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our economy and the long-term. >> [inaudible question] >> it is not specifically designed for that. it is the president's broader approach this. significant savings need to be where we can get them, a trillion plus in the budget control act, an additional $600 billion in savings but ford is part of the proposal. and also revenues from the wealthiest 2%, coupled to make the economy grow. it is stronger growth, stronger job creation. as a principle, deficit reduction done well and done right is positive for the
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economy. >> on the subject of israel, in the last few weeks, you asked about -- [inaudible] [inaudible question] the u.s. has been very steadfast to stand by israel. i'm wondering in light of that, are there any statements that have gone out in regards to what the president has done to express this and what the israelis are doing right now? they are being described as punitive actions.
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>> i don't have any conversations with the president as far as that goes, but i want to be clear that we oppose unilateral action that makes a return to bilateral negotiations. we oppose, oppose, as we won't have, israeli settlement activity and we believe it is counterproductive to the goal here and should be the goal. >> [inaudible question] >> there was one thing about arriving here when the announcement was made. >> i don't have information to give you regarding not. >> [inaudible question]
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>> when the vice president arrived in israel? >> i can just tell you that i don't have any specific information about those communications between the israeli government and this administration. i don't think we can be clear with unilateral actions that make a return to bilateral activity. [inaudible] >> what is the president's awareness and concern about an appetite for intervening in los angeles and long beach?
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>> i can just tell you that we, we continue to monitor the situation in los angeles and closely urged the parties to continue to work at the negotiating table to get a deal done as quickly as possible. >> i don't have any additional insights about the president on this as far as monitoring the situation. we urge each side and all parties to continue negotiations. >> this has consequences in the immediate region, possibly throughout the entire u.s. economy. was that the president only concerned? >> is concerned. he is concerned. they're at the negotiating table. they want to reach a deal as quickly as possible. >> [inaudible question] there were far more things put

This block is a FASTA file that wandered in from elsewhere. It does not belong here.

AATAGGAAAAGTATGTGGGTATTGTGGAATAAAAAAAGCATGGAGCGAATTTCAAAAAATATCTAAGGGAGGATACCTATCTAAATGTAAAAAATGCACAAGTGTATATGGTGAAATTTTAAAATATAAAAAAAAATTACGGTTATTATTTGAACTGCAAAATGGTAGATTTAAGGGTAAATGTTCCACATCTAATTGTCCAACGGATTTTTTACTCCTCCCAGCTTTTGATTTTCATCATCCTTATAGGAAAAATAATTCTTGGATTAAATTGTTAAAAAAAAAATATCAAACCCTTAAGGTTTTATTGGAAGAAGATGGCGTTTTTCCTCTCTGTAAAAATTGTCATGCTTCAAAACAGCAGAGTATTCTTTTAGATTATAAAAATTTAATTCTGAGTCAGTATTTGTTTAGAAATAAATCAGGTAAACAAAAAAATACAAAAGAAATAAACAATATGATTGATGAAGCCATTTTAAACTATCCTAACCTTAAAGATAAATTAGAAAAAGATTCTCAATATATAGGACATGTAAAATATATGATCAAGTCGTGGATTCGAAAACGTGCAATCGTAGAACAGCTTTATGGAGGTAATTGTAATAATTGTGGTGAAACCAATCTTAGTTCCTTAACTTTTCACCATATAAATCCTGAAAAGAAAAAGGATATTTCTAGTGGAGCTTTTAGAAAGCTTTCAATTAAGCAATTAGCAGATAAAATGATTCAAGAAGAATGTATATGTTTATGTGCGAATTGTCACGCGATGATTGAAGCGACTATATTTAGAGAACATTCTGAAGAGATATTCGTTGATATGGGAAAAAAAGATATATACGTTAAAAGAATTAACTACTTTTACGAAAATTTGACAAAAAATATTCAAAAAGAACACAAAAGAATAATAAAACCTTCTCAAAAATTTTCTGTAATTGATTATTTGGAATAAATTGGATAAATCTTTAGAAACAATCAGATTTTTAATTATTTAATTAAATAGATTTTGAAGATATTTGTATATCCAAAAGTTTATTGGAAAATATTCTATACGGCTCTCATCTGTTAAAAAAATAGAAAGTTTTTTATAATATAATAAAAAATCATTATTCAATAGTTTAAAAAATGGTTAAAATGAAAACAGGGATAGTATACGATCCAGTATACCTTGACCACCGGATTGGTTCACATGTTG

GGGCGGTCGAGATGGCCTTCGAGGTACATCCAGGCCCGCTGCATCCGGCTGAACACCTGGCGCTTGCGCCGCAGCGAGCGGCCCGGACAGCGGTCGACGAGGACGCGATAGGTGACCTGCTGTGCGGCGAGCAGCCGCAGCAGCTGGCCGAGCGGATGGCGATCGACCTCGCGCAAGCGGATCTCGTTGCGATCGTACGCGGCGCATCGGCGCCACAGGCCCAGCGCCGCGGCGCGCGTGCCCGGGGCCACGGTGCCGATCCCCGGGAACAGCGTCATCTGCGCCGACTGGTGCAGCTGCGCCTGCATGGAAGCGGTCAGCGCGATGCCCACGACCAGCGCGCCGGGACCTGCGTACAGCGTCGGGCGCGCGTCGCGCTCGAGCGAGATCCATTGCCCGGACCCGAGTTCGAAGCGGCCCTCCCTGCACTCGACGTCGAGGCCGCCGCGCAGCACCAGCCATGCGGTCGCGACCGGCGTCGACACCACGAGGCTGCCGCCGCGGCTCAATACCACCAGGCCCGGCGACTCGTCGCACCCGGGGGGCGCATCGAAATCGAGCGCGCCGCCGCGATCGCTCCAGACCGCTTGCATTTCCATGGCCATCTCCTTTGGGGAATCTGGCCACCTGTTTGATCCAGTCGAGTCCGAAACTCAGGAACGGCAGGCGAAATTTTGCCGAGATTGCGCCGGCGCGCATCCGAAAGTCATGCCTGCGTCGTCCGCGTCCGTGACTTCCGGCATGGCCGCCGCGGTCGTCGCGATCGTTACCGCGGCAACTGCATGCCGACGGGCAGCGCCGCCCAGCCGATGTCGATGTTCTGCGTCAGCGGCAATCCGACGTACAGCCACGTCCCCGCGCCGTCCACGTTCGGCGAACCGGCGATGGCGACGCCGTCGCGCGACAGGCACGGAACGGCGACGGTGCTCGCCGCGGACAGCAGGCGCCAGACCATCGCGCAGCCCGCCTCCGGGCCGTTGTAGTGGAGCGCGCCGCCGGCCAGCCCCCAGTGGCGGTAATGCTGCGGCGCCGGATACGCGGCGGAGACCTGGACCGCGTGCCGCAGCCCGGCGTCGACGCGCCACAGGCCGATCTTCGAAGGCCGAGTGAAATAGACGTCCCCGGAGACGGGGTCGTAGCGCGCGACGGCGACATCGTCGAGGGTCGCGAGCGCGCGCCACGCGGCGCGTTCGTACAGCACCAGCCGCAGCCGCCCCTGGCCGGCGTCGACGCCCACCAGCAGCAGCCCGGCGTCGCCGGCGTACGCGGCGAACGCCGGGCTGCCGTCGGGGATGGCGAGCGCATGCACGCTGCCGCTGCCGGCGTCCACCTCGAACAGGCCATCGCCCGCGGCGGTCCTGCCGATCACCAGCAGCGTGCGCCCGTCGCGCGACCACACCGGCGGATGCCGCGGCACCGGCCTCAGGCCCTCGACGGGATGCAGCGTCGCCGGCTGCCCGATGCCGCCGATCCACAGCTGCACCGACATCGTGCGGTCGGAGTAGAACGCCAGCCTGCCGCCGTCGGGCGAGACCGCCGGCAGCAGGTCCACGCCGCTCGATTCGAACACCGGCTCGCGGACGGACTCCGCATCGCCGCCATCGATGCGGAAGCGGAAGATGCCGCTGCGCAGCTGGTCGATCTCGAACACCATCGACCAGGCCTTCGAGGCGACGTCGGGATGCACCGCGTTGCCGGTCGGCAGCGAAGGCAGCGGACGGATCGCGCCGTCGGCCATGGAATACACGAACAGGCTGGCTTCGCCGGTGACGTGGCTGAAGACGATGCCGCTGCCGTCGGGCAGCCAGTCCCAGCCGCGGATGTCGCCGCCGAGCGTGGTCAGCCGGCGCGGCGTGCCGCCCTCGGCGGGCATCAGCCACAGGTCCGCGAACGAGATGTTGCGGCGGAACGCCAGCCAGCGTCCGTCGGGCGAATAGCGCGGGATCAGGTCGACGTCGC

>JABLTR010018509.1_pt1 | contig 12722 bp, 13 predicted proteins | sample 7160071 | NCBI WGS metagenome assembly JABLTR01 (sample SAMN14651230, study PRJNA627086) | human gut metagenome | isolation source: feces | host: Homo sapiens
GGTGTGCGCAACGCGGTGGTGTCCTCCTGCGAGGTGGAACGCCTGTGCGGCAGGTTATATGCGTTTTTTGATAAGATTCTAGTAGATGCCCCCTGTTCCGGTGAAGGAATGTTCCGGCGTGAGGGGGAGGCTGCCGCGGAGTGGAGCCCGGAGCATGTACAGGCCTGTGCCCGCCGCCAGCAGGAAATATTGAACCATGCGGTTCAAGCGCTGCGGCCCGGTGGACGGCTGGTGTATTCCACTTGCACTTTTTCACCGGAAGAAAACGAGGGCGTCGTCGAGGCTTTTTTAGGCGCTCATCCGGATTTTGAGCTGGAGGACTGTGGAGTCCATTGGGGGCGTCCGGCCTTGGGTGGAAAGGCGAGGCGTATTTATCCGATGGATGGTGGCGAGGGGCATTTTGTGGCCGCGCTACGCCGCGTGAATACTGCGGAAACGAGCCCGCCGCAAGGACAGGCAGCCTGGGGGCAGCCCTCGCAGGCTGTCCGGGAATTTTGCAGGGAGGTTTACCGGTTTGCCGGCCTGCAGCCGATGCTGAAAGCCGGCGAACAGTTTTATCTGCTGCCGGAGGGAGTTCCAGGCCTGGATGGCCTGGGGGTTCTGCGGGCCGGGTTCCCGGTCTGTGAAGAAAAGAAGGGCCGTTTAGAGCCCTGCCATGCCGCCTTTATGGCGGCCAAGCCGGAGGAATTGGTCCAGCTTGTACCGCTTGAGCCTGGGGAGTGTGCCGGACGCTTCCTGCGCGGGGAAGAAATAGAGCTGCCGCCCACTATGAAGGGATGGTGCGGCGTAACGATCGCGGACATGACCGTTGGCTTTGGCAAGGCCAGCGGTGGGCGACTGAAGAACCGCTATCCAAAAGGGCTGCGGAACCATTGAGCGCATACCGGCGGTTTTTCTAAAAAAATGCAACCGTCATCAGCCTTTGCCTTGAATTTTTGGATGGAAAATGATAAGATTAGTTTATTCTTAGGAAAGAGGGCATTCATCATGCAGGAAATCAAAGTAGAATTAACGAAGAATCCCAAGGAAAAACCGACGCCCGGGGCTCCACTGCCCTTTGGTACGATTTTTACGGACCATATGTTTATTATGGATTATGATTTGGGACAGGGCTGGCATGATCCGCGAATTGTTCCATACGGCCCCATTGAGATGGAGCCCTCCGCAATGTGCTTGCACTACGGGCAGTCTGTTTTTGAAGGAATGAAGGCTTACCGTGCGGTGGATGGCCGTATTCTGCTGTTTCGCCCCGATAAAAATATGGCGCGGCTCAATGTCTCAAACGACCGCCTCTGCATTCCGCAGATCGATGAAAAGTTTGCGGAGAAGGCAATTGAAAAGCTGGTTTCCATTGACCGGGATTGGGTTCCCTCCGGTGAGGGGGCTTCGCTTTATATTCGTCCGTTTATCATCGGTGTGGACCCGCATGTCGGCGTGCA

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on the table as requests on when insurance payroll tax would be conceptualized and dealing with medicare premium reimbursement issues -- what is the one singular issue that you're focusing on as far as the top 2%? [talking over each other] >> what is remarkable about this, and this was said on the sunday shows, in this day, in 2012, how-to people are aware of what was a issue that happened in september. the unemployment rate, while it has come down, is still higher when george w. bush extended it. ..
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now he has also said he is not wedded to every detail of his plan, that he will compromise and he looks forward to concrete proposal that addressed the question of revenue for sale. they are open to revenue. the fate of the raise tax rates on the wealthiest americans.
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it's mathematically impossible to receive targets necessary or balance in a way that only closes loopholes and tax deductions. both economically -- >> that's been your earlier point. >> depending on the proposal you're talking about. it is either possible to do it if you stick it to them about class and race taxes on the middle class you can tax the wealthiest americans from having to contribute more, or you do it in a way that would go after things like charitable deduction for the home mortgage plan in a way that is not either economically sounder political feasible on capitol hill. so we hope for a specificity from republicans. if they need something different, if their ideas are different from ours, we cannot guess what they are. they need to tell us.
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we look forward to the time when they are specific with ideas in the way we have been. we understand they don't like our plan in its entirety. the president has made clear he won't get everything that he wants. he brings to this very specific principles about balance. he said or he will not under any circumstances signed an extension of tax cuts for the top 2%. he's made very clear that he will sign tomorrow if a few dozen or so house republicans, first of the leaders of the republican in the house at the start of the senate bill to extend tax cuts for 90% of the american people. however many republicans it takes, probably not that many. let that pass. that addresses the fiscal cliff and says to the american people we can take action on things we agree on. it's good for everybody, the economy, fiscal cliff and it would set a tone here in washington that we can get